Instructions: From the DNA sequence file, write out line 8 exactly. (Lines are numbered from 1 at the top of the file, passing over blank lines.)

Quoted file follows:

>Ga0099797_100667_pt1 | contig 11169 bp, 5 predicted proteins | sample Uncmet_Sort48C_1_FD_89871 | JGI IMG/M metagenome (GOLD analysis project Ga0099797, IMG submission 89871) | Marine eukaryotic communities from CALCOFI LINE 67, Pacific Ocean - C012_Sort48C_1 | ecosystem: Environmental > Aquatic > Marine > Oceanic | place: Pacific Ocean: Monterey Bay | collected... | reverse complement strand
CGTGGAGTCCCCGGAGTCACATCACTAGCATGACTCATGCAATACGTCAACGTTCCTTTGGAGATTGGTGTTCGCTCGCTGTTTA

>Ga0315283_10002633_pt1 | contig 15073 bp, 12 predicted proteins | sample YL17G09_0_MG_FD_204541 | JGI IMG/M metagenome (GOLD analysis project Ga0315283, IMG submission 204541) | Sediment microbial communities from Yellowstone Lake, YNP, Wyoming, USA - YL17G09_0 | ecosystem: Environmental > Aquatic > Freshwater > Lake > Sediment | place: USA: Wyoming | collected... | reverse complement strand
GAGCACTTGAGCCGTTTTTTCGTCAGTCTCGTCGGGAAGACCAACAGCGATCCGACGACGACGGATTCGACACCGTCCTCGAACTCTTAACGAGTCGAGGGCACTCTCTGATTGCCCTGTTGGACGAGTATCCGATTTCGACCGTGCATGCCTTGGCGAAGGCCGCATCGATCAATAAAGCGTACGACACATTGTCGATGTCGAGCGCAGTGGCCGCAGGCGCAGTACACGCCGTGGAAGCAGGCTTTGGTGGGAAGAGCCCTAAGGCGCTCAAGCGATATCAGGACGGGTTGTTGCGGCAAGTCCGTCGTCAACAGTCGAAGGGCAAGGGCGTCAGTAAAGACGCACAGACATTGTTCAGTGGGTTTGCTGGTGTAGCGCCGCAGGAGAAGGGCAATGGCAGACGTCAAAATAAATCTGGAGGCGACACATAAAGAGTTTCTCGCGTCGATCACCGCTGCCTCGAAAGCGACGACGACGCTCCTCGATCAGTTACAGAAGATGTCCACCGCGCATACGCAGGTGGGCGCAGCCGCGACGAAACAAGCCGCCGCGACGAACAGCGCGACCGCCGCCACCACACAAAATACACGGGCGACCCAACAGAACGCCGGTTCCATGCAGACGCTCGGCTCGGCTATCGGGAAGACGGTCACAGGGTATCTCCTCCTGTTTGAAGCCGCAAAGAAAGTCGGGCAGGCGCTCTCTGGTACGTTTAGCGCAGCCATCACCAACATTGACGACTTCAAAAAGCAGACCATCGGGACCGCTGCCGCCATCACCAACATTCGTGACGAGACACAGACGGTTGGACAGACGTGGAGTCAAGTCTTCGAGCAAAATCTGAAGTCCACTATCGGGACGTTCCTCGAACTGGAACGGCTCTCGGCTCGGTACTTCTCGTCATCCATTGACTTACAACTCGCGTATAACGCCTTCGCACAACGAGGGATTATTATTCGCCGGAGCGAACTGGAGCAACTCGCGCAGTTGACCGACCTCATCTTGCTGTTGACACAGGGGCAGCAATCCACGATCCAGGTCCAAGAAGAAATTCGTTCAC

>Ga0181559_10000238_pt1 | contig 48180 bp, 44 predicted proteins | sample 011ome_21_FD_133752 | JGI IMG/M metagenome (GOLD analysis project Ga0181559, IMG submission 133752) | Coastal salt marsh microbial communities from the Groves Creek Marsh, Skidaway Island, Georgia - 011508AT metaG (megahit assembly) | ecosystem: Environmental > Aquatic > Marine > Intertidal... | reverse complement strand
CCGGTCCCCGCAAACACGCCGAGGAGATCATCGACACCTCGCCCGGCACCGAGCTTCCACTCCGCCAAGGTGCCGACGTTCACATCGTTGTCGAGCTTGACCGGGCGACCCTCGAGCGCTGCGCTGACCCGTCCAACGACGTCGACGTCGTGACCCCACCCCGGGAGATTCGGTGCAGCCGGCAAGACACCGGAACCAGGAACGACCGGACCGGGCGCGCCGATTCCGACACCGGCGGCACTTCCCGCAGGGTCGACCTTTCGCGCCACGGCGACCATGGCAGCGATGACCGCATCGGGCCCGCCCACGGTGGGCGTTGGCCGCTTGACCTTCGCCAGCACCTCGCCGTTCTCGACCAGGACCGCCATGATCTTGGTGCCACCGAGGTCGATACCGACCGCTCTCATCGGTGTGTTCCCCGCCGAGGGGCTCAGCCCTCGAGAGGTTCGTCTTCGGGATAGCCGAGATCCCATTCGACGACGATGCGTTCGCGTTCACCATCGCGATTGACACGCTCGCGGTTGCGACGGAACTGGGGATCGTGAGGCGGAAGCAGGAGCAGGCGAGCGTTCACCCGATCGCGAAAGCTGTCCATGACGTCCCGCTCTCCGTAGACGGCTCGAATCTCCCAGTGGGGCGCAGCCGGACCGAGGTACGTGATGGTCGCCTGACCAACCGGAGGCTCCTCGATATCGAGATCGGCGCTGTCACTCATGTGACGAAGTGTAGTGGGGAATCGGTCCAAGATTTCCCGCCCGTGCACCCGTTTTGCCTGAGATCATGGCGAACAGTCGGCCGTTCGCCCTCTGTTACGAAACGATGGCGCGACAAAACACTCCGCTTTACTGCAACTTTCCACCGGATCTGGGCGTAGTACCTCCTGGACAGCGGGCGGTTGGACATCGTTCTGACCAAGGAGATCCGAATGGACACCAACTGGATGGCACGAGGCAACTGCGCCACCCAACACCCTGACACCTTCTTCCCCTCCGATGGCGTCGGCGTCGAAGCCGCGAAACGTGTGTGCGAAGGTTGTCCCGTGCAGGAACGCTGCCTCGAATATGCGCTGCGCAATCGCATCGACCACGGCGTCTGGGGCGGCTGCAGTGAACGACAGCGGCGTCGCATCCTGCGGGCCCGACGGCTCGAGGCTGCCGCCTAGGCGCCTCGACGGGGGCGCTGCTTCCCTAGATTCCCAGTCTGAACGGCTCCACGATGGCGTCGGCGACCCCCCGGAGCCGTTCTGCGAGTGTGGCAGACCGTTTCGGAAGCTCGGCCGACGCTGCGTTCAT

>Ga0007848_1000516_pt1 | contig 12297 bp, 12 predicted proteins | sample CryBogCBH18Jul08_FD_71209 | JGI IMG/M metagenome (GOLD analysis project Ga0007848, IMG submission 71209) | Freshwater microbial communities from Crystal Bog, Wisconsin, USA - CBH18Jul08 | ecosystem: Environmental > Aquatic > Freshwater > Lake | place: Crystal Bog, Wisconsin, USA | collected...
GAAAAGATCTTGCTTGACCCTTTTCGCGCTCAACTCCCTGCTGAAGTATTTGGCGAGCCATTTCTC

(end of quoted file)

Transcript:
GAAAAGATCTTGCTTGACCCTTTTCGCGCTCAACTCCCTGCTGAAGTATTTGGCGAGCCATTTCTC